By Miles Clyne
Of all the pieces of the puzzle that are needed to be successful, starting sooner rather than later can make one of the biggest differences.
There are two good reasons for this: you get more time for growth and more time to figure out if you are doing something wrong and should change course. This applies to far more than investing; delaying beginning any productive activity will cost you.
The graph below shows two people - Sue and Liz. Sue starts investing at age 25 and invests $1,000 a year for 30 years. Liz does the same, but starts 10 years later. They both invest exactly the same amount and get the same rate of return on their money. At age 65, Sue ends up with over 80% more money than Liz! Crazy, but this is how time works for you.
All things being equal, it’s hard to catch up. Fortunately, there are lots of things you can do to make sure you are maximizing all of your potential. Clearly, having and adding to your savings is a big part of what contributes to your financial success. Debt is also a major contributor or detractor, i.e.: how much or little you have of it, and if you are borrowing to buy investments that have the potential to appreciate or depreciate. Hopefully big ticket items like our homes over time appreciate and you have value to show for the cost of borrowing. But not many vehicles or trendy gizmos have the likelihood of appreciation over time. So the more you spend on assets that depreciate, the harder it will be to succeed financially. If you have borrowed to buy the depreciating item, the challenge is even greater.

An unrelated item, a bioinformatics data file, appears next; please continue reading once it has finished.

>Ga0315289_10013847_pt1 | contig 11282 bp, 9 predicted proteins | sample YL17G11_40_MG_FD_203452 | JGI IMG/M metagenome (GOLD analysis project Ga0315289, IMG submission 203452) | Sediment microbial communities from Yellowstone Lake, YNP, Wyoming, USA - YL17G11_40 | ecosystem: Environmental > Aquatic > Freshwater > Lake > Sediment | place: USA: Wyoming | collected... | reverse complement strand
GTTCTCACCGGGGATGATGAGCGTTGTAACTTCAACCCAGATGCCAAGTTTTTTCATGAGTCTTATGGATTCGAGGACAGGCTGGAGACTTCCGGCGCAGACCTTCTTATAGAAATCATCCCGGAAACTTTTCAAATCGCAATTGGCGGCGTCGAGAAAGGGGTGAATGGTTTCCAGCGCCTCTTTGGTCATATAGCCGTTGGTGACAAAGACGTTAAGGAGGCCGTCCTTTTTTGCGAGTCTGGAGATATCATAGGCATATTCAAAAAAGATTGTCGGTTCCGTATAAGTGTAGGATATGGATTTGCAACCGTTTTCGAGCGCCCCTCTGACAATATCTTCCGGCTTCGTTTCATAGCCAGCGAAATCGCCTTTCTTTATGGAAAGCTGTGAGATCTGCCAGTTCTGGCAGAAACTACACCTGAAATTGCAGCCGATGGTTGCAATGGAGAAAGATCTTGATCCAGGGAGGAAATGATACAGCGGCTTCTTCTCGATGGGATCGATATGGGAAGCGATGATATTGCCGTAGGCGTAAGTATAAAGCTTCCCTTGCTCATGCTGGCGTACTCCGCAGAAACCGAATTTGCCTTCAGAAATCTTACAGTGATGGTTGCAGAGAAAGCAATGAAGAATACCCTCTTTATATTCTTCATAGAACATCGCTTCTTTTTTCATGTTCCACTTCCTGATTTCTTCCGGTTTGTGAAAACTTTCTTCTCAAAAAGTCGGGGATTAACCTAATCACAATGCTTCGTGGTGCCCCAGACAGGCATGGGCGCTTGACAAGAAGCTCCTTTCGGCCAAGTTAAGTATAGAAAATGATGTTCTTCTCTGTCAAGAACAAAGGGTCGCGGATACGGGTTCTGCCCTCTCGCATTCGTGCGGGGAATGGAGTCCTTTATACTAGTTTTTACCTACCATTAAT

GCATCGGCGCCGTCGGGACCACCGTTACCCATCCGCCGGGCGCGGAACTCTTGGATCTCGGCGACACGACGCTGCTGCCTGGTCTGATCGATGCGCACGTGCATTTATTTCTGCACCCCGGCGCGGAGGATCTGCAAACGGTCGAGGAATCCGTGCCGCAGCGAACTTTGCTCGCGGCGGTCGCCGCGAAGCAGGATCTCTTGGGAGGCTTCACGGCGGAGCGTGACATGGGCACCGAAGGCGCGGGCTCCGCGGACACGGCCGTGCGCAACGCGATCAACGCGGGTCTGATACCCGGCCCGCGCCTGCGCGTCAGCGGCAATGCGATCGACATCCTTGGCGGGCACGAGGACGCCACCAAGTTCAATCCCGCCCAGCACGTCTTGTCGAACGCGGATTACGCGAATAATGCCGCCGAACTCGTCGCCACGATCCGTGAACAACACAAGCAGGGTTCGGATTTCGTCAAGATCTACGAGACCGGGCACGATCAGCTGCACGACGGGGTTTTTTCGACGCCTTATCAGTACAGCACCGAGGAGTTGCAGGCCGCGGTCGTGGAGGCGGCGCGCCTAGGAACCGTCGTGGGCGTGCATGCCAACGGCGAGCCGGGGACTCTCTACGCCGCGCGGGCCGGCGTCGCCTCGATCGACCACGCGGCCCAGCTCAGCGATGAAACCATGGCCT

Like any goal, regardless of your age or stage in life, break it down.
$1000 a year = about $83.00 per month, about $20 per week, or about $3 per day. Likely you don’t have to look very far to start with the focus of saving $3 per day. Once you figure out the $3.00 per day, find the next $3.00. Maybe you have to find a better job to take it to the next level financially, maybe this requires a bit more education. The whole key to success in any area of our lives is to just start. One little step repeated again and again gets you closer and closer to where you need to be.
Recently I got together with a small group who wanted to find out about how to go about investing. These were relatively young professionals. One in the group was a real champion of getting going. When I showed the chart above, he told a story that went something like this: “I was on a bus in Mexico with my family, sitting beside a friend of the family who was a financial planner. I was 14 then and he told me to start investing, and to do it regularly, regardless of how much I could afford.” It made sense and I remember his advice as clear as though it was yesterday. The funny thing is, I’m 28 now and still haven’t started.”
There are many universal truths out there. Starting early is one of them. Yet why do we delay? The consequences of delaying are very real. Just start, then keep taking more small steps. You will be surprised in a few short years at how big the steps are you are taking.
You may think this only applies to the young. Consider a study done by HSBC in 2013. Almost 50% of Canadian’s between the ages of 55 & 64 have never saved for retirement. This message is for everyone. Hope isn’t a strategy at any age.